The Herd ILC reflects on 12 months of joy and connection
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The Herd ILC reflects on 12 months of joy and connection

by Freya Lucas

January 23, 2024

Australia’s first shared-roof intergenerational learning centre is celebrating its first year of operation, reflecting on the joy which both children and seniors have experienced from being together. 


The Herd Intergenerational Learning Centre (The Herd ILC) and Uniting AgeWell Andrew Kerr Care Community in Mornington form a unique community, which has had an ‘overwhelmingly positive’ impact on both the children and residents who are part of the program.


Founded by sisters and early childhood teachers, Anna and Fiona Glumac, and developed in partnership with Uniting AgeWell, The Herd ILC was inspired by the Glumac sisters’ experiences with their grandmother, Mary, who spent her last year in residential aged care.


The name of the service pays tribute to the respect that elephants have for their elderly herd members, and sits at the heart of the ethos of the provider, which is to create meaningful connections between children and seniors. 


“When our beautiful grandma made the transition to residential aged care, it was heartbreaking to see some of her spark fade. She lit up around young children, so a program like this would have been life-giving. Our project is for her,” co-founder Anna Gulmac explained. 


Children attending the centre and Andrew Kerr Care residents regularly come together to enjoy activities such as art, music, lunch, storytelling, or just visiting. Opportunities for residents to volunteer at the centre are also part of the mix, as well as spontaneous interactions.


The Herd currently has 135 children enrolled at the centre, with year long waitlists for some rooms as parents in the community, many of whom are disconnected from their own elders, recognise the value the program provides. 


Educators and leaders at both The Herd and Uniting AgeWell have noticed a number of positive benefits from the unique program including: 


  • Acceptance – The diversity in the group of ‘grandfriends’ (as the residents are affectionately called by the children), with varying levels of physical and cognitive capability, has been embraced by the children. 


  • Joy and transformation – Many residents have expressed how the program brings them immense joy and gives their lives new meaning. Families of residents have witnessed positive transformations in their older loved ones.


  • Regulating and soothing – The program has been particularly beneficial for children with neurodiversity, promoting calmness and stability. Unlikely friendships have blossomed.


  • Compassion and connection – The empathy and compassion shown by the children have touched the hearts of residents, even those who aren’t typically responsive. The love between generations is mutual and genuine.


  • Sense of value – Grandfriends have the opportunity to share their life experiences and skills, such as teaching children how to play games, fostering a sense of value and purpose.


  • Shared worlds – Children eagerly share their worlds with their grandfriends, resulting in spontaneous visits and heart-warming moments of connection.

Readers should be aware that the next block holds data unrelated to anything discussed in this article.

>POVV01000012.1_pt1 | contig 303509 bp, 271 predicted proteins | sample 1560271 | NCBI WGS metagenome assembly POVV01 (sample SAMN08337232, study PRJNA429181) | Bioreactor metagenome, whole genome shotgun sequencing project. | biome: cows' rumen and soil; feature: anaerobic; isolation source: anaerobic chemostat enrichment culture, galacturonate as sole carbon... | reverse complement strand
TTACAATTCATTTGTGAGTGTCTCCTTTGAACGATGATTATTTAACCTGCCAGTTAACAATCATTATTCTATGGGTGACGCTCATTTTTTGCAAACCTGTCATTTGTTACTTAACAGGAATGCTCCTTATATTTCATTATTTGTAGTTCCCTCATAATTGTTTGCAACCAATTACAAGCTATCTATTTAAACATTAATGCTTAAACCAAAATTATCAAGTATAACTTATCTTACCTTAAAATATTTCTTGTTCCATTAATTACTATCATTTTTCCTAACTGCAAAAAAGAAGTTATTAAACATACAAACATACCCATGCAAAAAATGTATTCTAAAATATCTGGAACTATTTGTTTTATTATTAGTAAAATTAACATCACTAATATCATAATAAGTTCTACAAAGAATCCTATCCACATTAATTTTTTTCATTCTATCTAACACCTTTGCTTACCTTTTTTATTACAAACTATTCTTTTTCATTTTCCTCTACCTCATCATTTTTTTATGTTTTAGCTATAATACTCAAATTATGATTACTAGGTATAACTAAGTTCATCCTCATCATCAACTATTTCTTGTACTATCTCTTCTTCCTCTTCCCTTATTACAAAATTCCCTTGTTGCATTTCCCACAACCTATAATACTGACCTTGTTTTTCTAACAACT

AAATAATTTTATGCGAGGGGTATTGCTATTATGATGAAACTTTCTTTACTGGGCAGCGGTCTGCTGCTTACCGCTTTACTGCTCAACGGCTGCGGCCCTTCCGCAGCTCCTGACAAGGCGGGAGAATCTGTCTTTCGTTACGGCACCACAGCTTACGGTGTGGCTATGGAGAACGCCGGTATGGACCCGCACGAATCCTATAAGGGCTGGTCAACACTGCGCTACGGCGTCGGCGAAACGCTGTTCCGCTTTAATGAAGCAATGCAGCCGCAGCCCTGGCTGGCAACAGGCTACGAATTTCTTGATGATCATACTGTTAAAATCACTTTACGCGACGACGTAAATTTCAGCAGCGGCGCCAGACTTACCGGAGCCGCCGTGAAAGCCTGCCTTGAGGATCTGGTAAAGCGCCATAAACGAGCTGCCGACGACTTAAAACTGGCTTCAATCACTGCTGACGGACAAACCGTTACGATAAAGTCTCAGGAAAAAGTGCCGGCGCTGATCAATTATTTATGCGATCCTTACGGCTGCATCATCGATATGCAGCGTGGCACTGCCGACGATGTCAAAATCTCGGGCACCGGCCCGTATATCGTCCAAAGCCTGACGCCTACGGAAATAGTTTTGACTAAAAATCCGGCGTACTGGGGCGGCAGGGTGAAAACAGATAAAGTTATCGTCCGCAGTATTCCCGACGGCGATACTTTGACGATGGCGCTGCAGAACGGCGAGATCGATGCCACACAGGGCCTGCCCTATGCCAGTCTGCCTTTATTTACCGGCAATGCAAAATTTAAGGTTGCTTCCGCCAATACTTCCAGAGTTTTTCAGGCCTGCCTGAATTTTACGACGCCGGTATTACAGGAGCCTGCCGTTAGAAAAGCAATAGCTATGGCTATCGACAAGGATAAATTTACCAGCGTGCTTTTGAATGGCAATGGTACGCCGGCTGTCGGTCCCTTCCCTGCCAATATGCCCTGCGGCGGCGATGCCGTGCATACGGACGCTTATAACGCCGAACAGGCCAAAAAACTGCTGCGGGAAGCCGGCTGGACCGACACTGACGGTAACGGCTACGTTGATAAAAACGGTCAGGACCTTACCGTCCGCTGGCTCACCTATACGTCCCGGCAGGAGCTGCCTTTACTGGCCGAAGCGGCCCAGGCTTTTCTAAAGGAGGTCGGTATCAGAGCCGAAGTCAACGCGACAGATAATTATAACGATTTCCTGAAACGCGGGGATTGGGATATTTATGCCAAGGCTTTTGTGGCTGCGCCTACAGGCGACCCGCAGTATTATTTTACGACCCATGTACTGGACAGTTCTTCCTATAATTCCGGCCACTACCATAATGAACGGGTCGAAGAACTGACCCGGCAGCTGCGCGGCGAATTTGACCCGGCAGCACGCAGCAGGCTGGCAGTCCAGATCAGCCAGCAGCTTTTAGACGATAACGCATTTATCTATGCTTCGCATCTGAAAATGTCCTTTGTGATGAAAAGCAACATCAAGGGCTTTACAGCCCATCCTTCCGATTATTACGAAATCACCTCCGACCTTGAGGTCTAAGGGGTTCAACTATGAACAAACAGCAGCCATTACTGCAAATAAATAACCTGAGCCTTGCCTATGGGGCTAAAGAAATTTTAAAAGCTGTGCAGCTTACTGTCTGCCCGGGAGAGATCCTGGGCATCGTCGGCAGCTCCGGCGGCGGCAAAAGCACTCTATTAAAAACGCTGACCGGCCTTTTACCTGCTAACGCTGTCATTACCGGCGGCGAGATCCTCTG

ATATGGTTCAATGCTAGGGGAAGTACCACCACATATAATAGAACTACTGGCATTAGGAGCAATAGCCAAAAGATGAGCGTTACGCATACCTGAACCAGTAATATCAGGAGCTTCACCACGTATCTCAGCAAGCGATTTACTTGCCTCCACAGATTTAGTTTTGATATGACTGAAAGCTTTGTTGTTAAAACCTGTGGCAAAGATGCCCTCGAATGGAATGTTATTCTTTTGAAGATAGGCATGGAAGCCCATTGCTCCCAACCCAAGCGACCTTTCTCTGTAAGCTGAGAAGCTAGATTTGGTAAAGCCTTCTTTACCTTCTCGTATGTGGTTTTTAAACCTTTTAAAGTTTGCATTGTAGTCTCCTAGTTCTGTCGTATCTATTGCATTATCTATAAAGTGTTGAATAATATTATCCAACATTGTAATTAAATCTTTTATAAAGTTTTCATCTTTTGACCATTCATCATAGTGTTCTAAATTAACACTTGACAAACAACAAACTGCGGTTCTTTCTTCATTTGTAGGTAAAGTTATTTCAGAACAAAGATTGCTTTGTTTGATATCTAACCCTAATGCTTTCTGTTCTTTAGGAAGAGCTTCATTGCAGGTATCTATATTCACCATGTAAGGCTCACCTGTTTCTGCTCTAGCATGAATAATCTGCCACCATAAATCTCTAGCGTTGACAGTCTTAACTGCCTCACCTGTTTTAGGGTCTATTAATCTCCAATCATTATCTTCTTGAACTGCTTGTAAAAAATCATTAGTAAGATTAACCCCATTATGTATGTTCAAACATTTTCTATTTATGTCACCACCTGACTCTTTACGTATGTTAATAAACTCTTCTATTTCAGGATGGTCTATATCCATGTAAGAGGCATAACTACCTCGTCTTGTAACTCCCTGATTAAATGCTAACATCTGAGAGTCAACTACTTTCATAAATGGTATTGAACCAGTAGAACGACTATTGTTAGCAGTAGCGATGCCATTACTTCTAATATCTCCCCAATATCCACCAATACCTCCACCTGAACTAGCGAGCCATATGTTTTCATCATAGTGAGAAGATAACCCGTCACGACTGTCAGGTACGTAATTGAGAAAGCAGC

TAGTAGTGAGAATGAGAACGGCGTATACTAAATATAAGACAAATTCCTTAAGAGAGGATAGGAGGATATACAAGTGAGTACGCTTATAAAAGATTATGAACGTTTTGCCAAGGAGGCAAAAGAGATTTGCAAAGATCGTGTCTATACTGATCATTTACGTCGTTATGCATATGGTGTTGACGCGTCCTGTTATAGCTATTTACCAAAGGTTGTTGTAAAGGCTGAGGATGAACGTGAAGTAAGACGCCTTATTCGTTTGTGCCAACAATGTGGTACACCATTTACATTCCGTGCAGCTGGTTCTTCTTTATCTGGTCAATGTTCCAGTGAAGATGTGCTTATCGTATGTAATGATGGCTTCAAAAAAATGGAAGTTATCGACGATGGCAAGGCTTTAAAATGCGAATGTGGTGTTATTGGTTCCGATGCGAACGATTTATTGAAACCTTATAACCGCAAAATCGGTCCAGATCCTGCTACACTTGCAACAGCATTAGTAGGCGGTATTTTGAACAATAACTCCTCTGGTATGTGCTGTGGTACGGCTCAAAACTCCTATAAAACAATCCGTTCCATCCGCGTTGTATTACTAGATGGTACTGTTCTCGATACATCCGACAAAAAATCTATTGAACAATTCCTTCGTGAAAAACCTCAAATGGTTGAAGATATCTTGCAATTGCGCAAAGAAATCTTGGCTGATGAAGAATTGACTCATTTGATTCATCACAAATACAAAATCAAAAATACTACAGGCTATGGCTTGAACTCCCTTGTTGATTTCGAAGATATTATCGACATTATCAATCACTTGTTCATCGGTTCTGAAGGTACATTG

“The last 12 months have been a journey of profound connections and meaningful experiences. The impact of The Herd on the children and their grandfriends has exceeded our expectations, and we are deeply grateful for the support we’ve received from the community, Uniting AgeWell, and the Victorian Government.” Anna said.


Marion and Max


The special bond between 79 year old Marion, who has cognitive impairment, and four year old Max is just one example of the special connections the program facilitates. 


“Much of Marion’s communication is through her body language. Knowing the nuances of Marion’s body language and the way she communicates, it’s very clear she feels comfortable with Max and enjoys their relationship,” Andrew Kerr Care Lifestyle Coordinator Kelina Tokunai explained. 


“She’s very affectionate towards him and always embraces him with a big hug.”


Max and Marion met on the first day The Herd opened, and formed an instant bond, co-founder Fiona Glumac explained. 


“When Marion found out that Max loves music and singing she sang ‘You Are My Sunshine’ to him, and Max immediately thought she was magnificent.


“In my observations, Marion responds warmly to Max. The way they speak to each other is their own language. She has much affection towards him, and he seems very comfortable. Often he will reciprocate. He will sit with her in concerts and they will watch the show together and at intervals share a conversation and a few giggles. The bond they are forming is unprovoked and nurturing. It is very heart-warming to watch this unfold. It’s like they have known each other for years,” Fiona said. 


“Max and Marion mostly like to just enjoy the presence of each other without needing to be doing anything in particular. They enjoy conversations with one another. Max likes to make things for Marion. He’s made a certificate for her and made a steering wheel for her wheelchair using a paper plate and pipe cleaners,” she added.


For Max’s mother, the relationship is equally cherished. 


“Max, is a gentle and caring 4-year-old with Autism and ADHD,” she explained. 


“Max adores Marion, often talking about her, and his sister Nellie also loves her. As Max prepares to finish at The Herd to attend school, he expresses sadness at the thought of not seeing Marion. The special bond with Marion holds significance for Max, serving as a comforting anchor on days when he struggles to separate from me.”


To learn more about The Herd, please visit the website here

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